Mr. ROSEN WALD. I should say, yes.

Mr. SHERLEY. I do not know whether that comes under you?

Mr. ROSENWALD. Yes, sir. The nearest that could be had in an emergency were secured.

Mr. SHERLEY. In securing them--they were manufactured articles-how did you secure them?

Mr. ROSEN WALD. I am speaking of cloth now.

Mr. SHERLEY. We were speaking for the moment of underwear.

The CHAIRMAN. We were speaking particularly about flannel shirting. For instance, the statement was made about the shortage of blankets. Someone stated that there was a concern that had several hundred thousand blankets which it wanted to sell to the Government, and, while they did not conform to the Government's specifications, were yet a very satisfactory blanket. Are you familiar with

that situation?

Mr. ROSENWALD. Yes, sir. I know that we have recommended the purchase of some blankets that did not conform to the Government's specifications, because it was impossible to get a sufficient quantity of the specification blankets.

Mr. SHERLEY. What would be the practice as to obtaining such blankets?

Mr. ROSENWALD. The practice would be to get from the millssome of the mills could not make the specification blankets-go to the mills and get them to make the nearest thing that they could to the specification blankets.

Mr. SHERLEY. Suppose there were men who had in stock blankets that were serviceable, though not of the kind specified by the Government, were they given a chance to sell those blankets to the Government?

Mr. ROSENWALD. They were not, so far as our committee is concerned. There may have been cases where they were, but there are comparatively few blankets in the market that would answer the purpose, in the judgment of the quartermaster and ourselves. I think there were some blankets bought by various depot quartermasters that did come near enough to the specifications, but to what extent, I am not sure. Maj. Wonson, are you familiar with that?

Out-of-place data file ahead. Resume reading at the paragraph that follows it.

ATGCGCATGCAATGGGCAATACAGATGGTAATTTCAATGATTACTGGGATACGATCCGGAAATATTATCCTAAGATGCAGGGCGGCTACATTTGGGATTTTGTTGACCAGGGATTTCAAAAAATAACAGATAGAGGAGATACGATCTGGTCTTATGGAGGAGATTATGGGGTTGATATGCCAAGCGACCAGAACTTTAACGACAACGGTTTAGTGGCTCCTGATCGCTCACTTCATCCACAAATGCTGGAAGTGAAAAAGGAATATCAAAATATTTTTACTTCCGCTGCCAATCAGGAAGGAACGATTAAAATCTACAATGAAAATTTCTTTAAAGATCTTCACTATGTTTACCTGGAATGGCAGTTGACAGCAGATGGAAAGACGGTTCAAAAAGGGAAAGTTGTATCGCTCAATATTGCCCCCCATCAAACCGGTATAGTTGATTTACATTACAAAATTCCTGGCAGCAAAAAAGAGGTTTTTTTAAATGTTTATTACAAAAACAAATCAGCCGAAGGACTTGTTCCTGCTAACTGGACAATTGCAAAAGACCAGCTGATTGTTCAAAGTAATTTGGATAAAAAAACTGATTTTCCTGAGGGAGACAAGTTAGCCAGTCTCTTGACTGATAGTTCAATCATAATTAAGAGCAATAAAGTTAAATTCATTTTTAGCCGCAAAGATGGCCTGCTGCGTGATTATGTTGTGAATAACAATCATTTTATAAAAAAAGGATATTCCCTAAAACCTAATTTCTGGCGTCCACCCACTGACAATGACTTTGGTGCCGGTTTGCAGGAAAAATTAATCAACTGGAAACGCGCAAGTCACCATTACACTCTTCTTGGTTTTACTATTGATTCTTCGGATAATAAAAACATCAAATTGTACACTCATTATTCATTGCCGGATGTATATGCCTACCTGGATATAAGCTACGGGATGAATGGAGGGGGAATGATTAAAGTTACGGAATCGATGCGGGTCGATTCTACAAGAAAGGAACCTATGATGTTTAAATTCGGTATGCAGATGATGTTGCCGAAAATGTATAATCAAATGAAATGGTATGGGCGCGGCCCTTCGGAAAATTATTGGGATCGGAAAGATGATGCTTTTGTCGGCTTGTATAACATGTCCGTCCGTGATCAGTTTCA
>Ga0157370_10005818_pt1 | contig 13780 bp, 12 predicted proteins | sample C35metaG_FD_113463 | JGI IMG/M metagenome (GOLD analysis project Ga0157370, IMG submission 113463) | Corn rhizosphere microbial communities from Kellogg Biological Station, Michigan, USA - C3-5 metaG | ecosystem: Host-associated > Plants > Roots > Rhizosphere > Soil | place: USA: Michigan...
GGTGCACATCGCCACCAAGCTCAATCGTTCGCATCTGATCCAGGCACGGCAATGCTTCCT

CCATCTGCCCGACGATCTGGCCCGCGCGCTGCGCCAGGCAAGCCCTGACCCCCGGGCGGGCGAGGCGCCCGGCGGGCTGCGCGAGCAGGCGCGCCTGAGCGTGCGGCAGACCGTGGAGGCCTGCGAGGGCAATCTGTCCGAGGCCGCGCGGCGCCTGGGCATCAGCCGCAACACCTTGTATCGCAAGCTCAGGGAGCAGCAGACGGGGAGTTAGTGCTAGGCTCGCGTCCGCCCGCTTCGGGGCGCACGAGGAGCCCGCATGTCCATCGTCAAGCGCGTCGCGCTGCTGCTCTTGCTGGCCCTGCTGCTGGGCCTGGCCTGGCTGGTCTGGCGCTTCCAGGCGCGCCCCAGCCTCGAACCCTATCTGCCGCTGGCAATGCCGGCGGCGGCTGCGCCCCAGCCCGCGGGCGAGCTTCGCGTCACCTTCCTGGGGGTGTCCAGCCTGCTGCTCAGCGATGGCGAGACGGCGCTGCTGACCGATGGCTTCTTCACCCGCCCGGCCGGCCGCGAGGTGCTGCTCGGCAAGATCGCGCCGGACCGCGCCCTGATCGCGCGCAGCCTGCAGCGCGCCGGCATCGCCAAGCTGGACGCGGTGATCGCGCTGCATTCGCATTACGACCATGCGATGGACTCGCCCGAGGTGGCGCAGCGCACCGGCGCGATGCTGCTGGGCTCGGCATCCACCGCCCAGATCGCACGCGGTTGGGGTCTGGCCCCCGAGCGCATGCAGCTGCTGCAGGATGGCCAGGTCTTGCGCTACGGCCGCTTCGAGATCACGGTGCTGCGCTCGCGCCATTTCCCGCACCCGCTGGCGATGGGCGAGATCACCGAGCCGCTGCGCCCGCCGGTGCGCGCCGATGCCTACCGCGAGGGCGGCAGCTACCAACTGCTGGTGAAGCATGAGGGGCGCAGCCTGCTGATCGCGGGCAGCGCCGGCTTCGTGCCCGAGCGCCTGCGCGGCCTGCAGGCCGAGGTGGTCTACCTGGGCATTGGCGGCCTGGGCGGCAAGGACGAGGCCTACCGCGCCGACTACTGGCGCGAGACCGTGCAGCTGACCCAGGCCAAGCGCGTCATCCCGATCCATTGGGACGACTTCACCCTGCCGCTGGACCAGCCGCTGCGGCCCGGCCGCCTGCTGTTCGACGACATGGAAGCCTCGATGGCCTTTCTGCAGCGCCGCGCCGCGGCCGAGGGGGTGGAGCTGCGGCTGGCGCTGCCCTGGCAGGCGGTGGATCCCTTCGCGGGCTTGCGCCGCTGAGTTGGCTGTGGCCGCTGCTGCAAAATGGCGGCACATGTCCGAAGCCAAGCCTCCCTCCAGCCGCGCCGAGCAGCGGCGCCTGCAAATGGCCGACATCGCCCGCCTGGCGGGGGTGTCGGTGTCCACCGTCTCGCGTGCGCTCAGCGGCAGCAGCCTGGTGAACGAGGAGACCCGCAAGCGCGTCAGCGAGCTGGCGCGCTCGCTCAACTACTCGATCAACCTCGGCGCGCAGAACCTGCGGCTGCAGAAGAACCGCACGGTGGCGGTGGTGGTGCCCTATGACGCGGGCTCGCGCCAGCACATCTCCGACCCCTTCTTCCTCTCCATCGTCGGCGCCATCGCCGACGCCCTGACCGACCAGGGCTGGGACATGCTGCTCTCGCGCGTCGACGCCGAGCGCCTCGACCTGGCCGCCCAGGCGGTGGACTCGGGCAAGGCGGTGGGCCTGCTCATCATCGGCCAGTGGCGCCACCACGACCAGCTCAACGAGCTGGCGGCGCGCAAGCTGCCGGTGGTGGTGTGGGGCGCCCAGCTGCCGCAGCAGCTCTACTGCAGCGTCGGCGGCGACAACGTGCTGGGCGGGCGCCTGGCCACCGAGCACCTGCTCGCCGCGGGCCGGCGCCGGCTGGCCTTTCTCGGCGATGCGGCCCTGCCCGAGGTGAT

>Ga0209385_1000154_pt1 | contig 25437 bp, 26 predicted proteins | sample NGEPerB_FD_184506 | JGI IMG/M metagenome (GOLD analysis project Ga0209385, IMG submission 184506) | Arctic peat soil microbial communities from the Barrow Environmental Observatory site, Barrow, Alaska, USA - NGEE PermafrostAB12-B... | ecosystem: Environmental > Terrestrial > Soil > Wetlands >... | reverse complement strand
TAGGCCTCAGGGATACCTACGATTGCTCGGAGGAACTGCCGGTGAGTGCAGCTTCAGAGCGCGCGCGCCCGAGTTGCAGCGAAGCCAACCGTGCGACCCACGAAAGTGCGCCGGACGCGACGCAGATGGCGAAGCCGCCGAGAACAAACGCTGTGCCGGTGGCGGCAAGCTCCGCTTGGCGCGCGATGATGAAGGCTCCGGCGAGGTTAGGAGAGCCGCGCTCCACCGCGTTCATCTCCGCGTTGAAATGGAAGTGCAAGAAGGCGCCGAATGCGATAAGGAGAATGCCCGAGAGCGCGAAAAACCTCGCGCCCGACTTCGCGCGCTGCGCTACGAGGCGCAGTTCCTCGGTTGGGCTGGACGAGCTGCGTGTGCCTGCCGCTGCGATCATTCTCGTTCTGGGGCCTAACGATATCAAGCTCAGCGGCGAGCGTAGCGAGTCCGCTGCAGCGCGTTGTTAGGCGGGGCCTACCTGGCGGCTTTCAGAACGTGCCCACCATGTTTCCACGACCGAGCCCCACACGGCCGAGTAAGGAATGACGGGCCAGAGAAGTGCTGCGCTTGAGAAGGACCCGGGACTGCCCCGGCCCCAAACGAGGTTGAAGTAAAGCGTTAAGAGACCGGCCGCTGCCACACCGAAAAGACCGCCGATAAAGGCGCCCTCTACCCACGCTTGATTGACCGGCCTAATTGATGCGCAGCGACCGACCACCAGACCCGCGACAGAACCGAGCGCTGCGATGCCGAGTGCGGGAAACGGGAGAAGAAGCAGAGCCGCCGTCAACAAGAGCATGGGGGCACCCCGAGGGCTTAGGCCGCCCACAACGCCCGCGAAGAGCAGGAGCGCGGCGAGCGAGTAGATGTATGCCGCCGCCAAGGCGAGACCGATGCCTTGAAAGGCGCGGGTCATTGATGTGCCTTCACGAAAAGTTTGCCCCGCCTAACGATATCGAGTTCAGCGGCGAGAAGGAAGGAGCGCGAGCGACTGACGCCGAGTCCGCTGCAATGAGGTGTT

Maj. WONSON. Yes; several depots have made emergency pur


Mr. ROSENWALD. But, so far as our committee is concerned? Maj. WONSON. No, sir; unless some have been recently purchased by Mr. Eisenman, of which I am not aware.

Mr. SHERLEY. I may be altogether wrong in my idea, because I know nothing technically about it, but in the matter of blankets, underwear, and the ordinary things that Americans use, it would seem in a Nation of 100,000,000 people there should be available a considerable number of supplies, though not of the kind that the Government uses ordinarily and would prefer-but that scattered over the country there should be actually in existence enough serviceable blankets to supply 500,000 men.

Mr. ROSENWALD. To answer your question, in the first place, if we had bought every blanket that we could have bought, regardless of whether it complied with the specifications and regardless of the price it cost, we might have accumulated all of the blankets that we needed in less time.

Mr. SHERLEY. You, perhaps, would not have had to go to that extreme. You might have been able to get from some people, who had large stocks and who furnish retailers blankets, sufficient to help out what you could not get from the mills. But, here is one of the things that is worrying some of us. It is apparent that you are not going to be able to equip more than a limited number of men on the 5th of September, and instead of the Army being called out all at